Previous work on undirected small-world networks established the paradigm that locally structured networks tend to have a high density of short loops. On the other hand, many realistic networks are directed. Here we investigate the local organization of directed networks and find, surprisingly, that real networks often have very few short loops as compared to random models. We develop a theory and derive conditions for determining if a given network has more or less loops than its randomized counterparts. These findings carry broad implications for structural and dynamical processes sustained by directed networks.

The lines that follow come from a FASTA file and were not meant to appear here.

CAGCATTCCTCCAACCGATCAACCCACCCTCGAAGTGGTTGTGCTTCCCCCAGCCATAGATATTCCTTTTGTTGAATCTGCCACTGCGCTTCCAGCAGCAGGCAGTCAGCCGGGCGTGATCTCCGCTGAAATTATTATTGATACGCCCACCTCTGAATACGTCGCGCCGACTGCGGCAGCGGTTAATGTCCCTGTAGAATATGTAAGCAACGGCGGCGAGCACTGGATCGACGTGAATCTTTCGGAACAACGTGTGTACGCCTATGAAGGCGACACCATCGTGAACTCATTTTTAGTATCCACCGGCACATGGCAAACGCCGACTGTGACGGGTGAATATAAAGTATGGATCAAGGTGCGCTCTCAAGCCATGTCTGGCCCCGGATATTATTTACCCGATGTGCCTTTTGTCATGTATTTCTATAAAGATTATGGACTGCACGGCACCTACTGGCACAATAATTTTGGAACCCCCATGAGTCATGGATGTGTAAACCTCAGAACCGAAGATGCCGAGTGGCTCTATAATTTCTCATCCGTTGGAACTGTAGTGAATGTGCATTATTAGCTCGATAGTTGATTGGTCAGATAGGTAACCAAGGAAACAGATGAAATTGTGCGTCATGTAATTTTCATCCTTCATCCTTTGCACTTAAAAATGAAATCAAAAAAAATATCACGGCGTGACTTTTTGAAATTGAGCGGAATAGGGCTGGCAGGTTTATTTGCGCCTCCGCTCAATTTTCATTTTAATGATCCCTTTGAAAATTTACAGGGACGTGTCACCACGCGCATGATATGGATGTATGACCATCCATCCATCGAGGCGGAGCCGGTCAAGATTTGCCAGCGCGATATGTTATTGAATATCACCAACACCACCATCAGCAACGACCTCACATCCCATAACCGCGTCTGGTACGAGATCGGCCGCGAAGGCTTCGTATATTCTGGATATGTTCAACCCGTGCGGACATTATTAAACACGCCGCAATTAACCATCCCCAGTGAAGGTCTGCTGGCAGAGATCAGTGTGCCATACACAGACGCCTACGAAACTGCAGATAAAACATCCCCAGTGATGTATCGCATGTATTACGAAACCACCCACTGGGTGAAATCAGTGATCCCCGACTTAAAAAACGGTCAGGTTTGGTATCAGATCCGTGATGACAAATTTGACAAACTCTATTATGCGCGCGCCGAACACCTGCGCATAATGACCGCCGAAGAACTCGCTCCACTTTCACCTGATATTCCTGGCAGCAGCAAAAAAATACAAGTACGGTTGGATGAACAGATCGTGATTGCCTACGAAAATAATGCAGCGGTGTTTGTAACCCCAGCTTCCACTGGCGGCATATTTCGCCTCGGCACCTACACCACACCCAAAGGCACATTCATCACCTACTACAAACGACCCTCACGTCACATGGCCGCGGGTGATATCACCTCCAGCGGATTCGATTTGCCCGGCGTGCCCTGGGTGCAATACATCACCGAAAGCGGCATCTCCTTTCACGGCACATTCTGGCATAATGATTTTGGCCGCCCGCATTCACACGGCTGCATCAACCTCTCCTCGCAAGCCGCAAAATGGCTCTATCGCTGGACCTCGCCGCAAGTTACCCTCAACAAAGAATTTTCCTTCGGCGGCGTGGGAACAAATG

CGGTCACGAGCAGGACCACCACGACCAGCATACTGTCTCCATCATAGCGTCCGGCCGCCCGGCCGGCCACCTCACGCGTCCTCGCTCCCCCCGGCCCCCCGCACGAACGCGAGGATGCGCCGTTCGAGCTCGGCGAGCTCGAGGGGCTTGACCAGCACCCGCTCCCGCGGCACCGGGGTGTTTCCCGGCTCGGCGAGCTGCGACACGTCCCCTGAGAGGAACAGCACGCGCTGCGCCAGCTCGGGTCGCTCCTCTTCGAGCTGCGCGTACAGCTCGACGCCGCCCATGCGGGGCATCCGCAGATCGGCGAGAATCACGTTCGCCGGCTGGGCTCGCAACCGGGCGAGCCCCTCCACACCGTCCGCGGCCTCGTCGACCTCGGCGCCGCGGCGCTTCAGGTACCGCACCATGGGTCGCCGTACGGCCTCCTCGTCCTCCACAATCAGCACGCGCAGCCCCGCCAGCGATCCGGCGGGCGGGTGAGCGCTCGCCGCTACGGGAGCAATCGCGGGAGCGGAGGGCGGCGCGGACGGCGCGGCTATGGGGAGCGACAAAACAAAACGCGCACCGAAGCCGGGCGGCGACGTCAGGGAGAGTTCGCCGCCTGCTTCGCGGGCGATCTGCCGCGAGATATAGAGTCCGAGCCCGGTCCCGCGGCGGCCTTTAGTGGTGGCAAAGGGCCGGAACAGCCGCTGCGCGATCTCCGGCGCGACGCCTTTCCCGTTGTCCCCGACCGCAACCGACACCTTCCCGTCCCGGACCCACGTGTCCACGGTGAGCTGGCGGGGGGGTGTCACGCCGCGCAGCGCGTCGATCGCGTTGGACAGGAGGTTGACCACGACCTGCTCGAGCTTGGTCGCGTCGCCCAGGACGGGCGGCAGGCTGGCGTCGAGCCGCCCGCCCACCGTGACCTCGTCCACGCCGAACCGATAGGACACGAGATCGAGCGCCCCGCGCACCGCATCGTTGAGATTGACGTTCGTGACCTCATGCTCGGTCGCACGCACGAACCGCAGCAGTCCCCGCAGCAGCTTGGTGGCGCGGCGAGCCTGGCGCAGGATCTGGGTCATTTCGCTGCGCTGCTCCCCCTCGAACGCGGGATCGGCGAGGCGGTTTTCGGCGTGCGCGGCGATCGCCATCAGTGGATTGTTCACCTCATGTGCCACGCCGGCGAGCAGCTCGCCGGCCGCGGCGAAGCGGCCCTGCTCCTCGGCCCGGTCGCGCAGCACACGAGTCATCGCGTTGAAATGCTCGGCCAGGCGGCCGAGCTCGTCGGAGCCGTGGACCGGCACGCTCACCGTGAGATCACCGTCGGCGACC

|Original language||English (US)|
|Journal||Physical review letters|
|State||Published - Mar 20 2008|
ASJC Scopus subject areas
- Physics and Astronomy(all)